Safety Standard precautions for handling bacterial cultures and bleach.
Science Fair Project Idea
thumbnail How does your family thaw and cook meat? Have you ever wondered if it is the safest way? In this practical science project, you can find out and shed light on safe practices in the kitchen by investigating how many viable bacteria are present in samples of meat that have been thawed or cooked using different methods. Read more
MicroBio_p015
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Time Required Average (6-10 days)
Prerequisites To do this project, you will need access to a laboratory with facilities for culturing bacteria. You should be familiar with sterile technique and proper handling of bacterial cultures.
Material Availability Specialty items
Cost High ($100 - $150)
Safety Standard precautions for handling bacterial cultures and bleach.
Science Fair Project Idea
thumbnail Do you know what is living in your backyard? How about at the playground, or in your compost pile? Nematodes, also called roundworms, are the most abundant animal on Earth and they might be living in any of these places. In this science project you'll isolate nematodes from several soil samples to discover the best nematode habitats. Read more
Zoo_p045
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Time Required Long (2-4 weeks)
Prerequisites None
Material Availability The E. coli culture and the agar plates are specialty items. They can be ordered online (see Materials and Equipment for more details), but you will need to plan ahead.
Cost Low ($20 - $50)
Safety This science project involves the use of the bacterium E. coli. Standard microbiology and bacterial safety guidelines should be followed.
Science Fair Project Idea
thumbnail Most people are not aware that the soil around them is a battle scene. The combatants are very small—bacteria on one side and bacteriophage on the other. The bacteriophage (or phage for short) try to pierce the outer coats of the bacteria and inject them with phage DNA. If successful, the DNA will take over the inner machinery of the bacterial cells and force them to make many copies of the phage. After the copies are made, the bacterial cells break apart, releasing new phage that start… Read more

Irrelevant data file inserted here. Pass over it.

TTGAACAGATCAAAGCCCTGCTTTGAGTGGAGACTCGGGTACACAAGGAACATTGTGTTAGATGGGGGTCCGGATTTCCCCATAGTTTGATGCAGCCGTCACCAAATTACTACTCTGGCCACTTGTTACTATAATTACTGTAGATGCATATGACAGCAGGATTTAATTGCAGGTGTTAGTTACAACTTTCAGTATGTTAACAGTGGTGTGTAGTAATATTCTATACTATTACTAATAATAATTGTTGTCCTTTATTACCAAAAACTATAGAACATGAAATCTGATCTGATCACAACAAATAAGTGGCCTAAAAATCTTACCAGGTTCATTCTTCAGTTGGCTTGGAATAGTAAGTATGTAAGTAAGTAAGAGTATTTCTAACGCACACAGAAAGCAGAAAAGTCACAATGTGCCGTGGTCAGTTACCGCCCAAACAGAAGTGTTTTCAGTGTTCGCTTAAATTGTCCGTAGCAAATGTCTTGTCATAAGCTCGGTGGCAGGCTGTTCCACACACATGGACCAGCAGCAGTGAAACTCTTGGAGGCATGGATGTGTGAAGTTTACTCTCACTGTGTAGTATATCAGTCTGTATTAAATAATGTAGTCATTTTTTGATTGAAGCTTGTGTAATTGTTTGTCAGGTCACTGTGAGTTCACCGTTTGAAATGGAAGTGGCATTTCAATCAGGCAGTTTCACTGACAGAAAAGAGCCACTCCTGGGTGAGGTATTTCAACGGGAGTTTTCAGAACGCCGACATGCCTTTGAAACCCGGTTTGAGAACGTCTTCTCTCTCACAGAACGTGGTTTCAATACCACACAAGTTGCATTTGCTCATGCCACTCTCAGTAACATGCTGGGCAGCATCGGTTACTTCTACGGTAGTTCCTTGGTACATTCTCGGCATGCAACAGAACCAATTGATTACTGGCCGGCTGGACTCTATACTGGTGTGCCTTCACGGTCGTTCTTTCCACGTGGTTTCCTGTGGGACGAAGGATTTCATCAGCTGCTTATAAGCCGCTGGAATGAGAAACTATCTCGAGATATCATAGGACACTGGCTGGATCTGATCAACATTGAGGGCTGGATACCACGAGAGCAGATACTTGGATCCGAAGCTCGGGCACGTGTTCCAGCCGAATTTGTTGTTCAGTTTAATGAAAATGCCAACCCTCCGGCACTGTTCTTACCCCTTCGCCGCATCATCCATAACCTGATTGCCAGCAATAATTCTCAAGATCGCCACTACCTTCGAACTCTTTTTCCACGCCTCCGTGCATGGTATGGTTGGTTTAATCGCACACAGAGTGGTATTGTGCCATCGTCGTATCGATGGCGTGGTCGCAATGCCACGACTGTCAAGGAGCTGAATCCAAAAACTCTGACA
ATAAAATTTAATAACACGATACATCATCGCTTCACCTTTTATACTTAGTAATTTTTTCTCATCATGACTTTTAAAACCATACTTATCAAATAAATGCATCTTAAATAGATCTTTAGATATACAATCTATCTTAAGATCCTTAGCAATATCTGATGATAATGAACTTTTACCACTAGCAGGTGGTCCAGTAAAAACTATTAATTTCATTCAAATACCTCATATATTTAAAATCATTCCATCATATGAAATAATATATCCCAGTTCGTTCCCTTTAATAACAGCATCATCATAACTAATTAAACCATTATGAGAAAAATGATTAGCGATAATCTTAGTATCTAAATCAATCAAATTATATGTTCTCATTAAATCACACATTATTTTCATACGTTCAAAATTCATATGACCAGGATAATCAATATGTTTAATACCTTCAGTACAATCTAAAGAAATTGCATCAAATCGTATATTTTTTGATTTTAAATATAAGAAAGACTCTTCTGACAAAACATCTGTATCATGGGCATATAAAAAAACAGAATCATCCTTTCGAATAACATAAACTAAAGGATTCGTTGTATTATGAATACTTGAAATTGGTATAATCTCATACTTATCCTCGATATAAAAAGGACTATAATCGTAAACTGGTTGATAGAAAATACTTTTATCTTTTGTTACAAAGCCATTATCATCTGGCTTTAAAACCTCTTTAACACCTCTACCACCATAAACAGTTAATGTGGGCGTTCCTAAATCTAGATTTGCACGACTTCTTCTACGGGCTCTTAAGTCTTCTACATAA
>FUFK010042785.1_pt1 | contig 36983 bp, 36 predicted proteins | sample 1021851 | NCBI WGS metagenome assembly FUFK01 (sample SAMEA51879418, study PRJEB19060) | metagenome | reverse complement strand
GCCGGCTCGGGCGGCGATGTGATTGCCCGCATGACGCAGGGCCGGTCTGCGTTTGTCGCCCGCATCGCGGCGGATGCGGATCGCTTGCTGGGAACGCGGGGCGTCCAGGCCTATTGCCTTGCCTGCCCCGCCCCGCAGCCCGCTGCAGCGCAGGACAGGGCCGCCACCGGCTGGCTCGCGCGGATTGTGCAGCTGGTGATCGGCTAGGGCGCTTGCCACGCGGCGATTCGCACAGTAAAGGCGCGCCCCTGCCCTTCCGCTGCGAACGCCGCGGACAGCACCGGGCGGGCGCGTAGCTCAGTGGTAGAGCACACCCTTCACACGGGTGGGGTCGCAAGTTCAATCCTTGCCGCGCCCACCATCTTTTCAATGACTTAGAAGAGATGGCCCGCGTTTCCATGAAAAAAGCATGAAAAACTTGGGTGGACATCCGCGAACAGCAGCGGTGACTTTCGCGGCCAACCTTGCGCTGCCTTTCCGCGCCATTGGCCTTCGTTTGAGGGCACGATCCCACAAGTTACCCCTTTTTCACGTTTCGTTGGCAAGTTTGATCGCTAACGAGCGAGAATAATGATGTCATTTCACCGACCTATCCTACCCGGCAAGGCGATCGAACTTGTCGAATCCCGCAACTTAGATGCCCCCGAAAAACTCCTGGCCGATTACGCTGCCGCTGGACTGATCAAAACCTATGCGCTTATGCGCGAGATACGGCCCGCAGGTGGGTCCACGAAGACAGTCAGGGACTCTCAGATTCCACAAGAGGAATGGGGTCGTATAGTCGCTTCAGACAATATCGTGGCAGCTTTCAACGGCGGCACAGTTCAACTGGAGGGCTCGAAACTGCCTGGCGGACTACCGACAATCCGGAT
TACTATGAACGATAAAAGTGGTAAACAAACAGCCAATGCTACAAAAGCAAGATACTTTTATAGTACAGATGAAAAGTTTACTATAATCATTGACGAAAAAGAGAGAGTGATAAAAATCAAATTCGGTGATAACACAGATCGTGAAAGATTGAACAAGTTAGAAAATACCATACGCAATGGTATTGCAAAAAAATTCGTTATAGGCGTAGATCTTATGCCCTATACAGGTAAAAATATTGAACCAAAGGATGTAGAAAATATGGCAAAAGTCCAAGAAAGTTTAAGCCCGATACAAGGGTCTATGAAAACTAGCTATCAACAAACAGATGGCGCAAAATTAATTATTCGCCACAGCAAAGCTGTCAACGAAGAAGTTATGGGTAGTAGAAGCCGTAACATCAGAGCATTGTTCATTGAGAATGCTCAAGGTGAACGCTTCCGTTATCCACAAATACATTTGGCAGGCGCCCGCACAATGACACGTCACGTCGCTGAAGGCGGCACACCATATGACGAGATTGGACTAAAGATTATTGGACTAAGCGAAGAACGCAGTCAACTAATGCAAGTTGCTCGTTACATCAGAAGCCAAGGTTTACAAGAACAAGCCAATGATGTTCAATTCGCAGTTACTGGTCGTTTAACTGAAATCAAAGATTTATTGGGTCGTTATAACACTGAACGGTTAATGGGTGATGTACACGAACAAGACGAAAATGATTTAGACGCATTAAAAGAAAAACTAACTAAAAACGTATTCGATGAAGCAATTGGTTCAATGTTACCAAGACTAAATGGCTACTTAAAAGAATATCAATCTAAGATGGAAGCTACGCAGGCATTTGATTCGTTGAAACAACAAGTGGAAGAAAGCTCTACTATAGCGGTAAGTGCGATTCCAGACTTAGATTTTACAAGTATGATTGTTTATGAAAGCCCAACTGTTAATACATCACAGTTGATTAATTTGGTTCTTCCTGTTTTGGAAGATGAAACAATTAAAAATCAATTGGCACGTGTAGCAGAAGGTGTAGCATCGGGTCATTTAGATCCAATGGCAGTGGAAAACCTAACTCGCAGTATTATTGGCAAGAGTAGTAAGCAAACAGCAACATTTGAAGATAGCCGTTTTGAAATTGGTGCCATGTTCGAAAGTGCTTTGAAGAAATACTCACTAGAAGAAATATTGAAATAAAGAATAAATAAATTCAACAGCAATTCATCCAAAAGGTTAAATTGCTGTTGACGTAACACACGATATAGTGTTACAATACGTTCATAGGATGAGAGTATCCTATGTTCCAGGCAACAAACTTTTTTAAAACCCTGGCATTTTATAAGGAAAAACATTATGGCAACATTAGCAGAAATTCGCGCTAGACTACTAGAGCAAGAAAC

MicroBio_p029
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Time Required Long (2-4 weeks)
Prerequisites This is an advanced science project that requires access to a laboratory with a water bath and 37°C incubator. The kit you will use has enough supplies to perform the procedure one time. To repeat the procedure, you should order additional supplies (listed in the Materials and Equipment section), or make your own media and agar plates. Working with a science teacher or other mentor who is familiar with growing bacteria and titering phage would be helpful.
Material Availability You will need to order the bacteria, the phage, and the supplies from an online science supply store. See the Materials and Equipment list for details.
Cost High ($100 - $150)
Safety The bacteria (E. coli B) and the phage (T4r) are not dangerous, but you should follow common-sense safety guidelines and wear gloves and safety goggles when working in the lab. Adult supervision is recommended.
Science Fair Project Idea
thumbnail Have you ever thought about how fortunate you are to have safe and clean water coming out of your faucet? Many people in undeveloped nations don't have this luxury. But does that mean they can't have clean water at all? Is there an inexpensive way they could use to make their own clean water? In this microbiology science fair project, you will investigate whether or not sunlight can disinfect contaminated water. Read more
MicroBio_p025
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Time Required Long (2-4 weeks)
Prerequisites You should have access to a local stream or creek.
Material Availability Specialty items are required. You will need to purchase tryptic soy agar plates, droppers, and glass rods for streaking. See the Materials and Equipment section, below, for more details.
Cost Average ($50 - $100)
Safety This science fair project deals with potentially dangerous pathogens. Wear gloves when conducting the experiment. Read and follow the instructions in the [# ProjectGuide Name="Advanced.MicroorganismsSafetyGuide" Value="HtmlAnchor" HtmlShortTitle="true" #]. Do not drink any of the water that results from the SODIS process. See the Experimental Procedure for more information. You should always exercise caution when obtaining a water sample from a creek or a stream.